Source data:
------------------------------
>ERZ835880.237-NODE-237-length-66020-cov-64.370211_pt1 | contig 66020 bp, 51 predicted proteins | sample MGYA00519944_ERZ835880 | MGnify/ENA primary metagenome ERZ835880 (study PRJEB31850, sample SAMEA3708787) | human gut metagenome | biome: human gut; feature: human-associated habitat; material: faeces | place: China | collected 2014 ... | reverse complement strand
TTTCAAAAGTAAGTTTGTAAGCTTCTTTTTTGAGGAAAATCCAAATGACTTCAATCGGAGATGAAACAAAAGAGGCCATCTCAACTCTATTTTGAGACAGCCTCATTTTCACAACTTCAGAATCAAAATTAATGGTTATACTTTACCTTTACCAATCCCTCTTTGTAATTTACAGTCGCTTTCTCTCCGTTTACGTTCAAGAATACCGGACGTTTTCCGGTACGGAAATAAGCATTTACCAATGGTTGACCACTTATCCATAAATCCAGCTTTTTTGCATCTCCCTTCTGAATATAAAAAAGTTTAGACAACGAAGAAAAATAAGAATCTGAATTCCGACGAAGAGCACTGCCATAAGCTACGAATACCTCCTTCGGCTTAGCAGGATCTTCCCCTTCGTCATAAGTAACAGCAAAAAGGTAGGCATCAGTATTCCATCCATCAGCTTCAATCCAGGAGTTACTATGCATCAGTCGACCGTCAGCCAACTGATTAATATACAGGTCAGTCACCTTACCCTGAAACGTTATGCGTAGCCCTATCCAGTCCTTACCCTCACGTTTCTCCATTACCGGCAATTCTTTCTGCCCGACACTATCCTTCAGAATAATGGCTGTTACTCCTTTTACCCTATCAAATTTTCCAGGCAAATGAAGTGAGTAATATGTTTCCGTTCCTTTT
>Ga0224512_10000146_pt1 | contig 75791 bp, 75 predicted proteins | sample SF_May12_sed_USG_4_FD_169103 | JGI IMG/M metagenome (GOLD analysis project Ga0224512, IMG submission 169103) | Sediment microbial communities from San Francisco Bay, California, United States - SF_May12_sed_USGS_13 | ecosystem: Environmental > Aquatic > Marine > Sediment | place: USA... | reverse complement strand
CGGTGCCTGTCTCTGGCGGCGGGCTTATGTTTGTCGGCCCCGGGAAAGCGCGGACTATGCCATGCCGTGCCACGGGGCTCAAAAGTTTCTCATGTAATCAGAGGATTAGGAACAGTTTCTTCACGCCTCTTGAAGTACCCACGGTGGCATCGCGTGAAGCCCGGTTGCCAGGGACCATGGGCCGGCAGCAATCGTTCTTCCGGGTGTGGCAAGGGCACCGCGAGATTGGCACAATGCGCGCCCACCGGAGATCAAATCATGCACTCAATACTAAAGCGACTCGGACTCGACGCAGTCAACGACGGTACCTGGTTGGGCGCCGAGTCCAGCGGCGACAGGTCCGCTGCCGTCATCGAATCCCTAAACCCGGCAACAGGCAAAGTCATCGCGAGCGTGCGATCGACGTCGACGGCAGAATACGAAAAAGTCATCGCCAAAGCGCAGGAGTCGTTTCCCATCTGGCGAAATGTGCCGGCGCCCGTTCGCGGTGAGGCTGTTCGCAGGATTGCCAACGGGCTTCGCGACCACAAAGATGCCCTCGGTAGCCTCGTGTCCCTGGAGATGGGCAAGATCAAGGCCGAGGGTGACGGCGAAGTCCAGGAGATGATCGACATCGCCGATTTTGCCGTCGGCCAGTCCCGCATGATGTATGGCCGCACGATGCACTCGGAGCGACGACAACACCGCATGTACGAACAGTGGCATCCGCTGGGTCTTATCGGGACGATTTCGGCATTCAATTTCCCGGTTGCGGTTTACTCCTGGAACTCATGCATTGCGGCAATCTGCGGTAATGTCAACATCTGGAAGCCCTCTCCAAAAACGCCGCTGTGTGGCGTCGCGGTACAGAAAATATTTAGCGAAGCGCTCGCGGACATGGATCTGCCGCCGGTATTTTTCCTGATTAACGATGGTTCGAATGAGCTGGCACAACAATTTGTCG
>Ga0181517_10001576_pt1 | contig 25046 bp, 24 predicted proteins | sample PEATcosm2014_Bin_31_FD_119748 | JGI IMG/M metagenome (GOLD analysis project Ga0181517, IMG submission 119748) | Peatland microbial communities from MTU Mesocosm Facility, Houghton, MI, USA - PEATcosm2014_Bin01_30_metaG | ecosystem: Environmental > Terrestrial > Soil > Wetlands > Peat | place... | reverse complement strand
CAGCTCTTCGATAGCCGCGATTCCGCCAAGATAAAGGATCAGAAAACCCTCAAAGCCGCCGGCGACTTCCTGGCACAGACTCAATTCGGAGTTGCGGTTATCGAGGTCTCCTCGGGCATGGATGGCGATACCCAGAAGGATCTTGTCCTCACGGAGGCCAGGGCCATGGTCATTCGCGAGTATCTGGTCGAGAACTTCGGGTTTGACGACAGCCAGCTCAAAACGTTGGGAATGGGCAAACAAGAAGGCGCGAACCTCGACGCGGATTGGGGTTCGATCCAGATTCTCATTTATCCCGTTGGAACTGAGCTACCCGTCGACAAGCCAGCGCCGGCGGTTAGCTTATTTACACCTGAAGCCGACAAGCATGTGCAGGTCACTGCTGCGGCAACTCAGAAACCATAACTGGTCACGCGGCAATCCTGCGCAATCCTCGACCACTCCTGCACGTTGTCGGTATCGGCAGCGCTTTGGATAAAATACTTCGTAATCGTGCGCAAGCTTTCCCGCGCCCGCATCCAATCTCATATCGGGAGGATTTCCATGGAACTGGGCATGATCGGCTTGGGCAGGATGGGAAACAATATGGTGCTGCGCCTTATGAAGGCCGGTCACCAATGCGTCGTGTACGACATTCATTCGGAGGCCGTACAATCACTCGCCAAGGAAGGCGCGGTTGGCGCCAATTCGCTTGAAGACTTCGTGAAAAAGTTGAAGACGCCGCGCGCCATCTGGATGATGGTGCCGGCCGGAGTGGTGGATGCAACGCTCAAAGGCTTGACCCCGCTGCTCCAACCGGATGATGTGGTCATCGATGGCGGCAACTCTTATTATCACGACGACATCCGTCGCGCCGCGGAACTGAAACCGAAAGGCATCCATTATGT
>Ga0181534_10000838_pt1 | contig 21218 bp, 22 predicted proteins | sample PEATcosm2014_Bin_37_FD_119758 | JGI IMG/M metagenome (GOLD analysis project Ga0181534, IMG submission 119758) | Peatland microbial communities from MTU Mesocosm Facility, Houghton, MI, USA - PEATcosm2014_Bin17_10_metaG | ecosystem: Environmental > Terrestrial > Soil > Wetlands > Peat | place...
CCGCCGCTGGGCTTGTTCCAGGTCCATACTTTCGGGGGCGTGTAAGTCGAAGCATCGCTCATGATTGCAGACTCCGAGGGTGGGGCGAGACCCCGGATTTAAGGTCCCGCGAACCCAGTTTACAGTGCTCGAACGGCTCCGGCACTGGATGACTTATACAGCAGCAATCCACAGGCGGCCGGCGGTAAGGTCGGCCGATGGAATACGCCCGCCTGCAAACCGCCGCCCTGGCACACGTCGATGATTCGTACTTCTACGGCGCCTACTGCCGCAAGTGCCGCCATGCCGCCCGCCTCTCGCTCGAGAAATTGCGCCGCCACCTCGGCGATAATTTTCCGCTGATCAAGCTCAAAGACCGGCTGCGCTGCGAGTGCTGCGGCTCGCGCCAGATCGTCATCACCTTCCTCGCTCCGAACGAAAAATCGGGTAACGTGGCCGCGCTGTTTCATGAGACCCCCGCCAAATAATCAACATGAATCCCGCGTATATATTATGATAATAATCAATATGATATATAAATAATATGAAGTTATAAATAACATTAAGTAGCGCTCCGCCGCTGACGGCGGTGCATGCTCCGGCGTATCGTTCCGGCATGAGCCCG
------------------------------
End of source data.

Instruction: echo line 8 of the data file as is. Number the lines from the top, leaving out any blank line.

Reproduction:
CCGCCGCTGGGCTTGTTCCAGGTCCATACTTTCGGGGGCGTGTAAGTCGAAGCATCGCTCATGATTGCAGACTCCGAGGGTGGGGCGAGACCCCGGATTTAAGGTCCCGCGAACCCAGTTTACAGTGCTCGAACGGCTCCGGCACTGGATGACTTATACAGCAGCAATCCACAGGCGGCCGGCGGTAAGGTCGGCCGATGGAATACGCCCGCCTGCAAACCGCCGCCCTGGCACACGTCGATGATTCGTACTTCTACGGCGCCTACTGCCGCAAGTGCCGCCATGCCGCCCGCCTCTCGCTCGAGAAATTGCGCCGCCACCTCGGCGATAATTTTCCGCTGATCAAGCTCAAAGACCGGCTGCGCTGCGAGTGCTGCGGCTCGCGCCAGATCGTCATCACCTTCCTCGCTCCGAACGAAAAATCGGGTAACGTGGCCGCGCTGTTTCATGAGACCCCCGCCAAATAATCAACATGAATCCCGCGTATATATTATGATAATAATCAATATGATATATAAATAATATGAAGTTATAAATAACATTAAGTAGCGCTCCGCCGCTGACGGCGGTGCATGCTCCGGCGTATCGTTCCGGCATGAGCCCG